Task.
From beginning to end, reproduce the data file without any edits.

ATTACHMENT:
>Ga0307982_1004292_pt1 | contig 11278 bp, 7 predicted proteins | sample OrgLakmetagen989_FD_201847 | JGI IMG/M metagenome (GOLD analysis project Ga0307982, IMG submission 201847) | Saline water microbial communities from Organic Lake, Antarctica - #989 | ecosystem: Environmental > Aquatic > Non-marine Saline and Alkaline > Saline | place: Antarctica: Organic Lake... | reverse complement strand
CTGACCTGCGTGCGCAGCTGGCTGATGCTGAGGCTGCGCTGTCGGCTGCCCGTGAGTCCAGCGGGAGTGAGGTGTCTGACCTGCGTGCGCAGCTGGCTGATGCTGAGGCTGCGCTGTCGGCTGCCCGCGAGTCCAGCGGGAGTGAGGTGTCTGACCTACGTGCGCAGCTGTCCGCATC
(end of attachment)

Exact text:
>Ga0307982_1004292_pt1 | contig 11278 bp, 7 predicted proteins | sample OrgLakmetagen989_FD_201847 | JGI IMG/M metagenome (GOLD analysis project Ga0307982, IMG submission 201847) | Saline water microbial communities from Organic Lake, Antarctica - #989 | ecosystem: Environmental > Aquatic > Non-marine Saline and Alkaline > Saline | place: Antarctica: Organic Lake... | reverse complement strand
CTGACCTGCGTGCGCAGCTGGCTGATGCTGAGGCTGCGCTGTCGGCTGCCCGTGAGTCCAGCGGGAGTGAGGTGTCTGACCTGCGTGCGCAGCTGGCTGATGCTGAGGCTGCGCTGTCGGCTGCCCGCGAGTCCAGCGGGAGTGAGGTGTCTGACCTACGTGCGCAGCTGTCCGCATC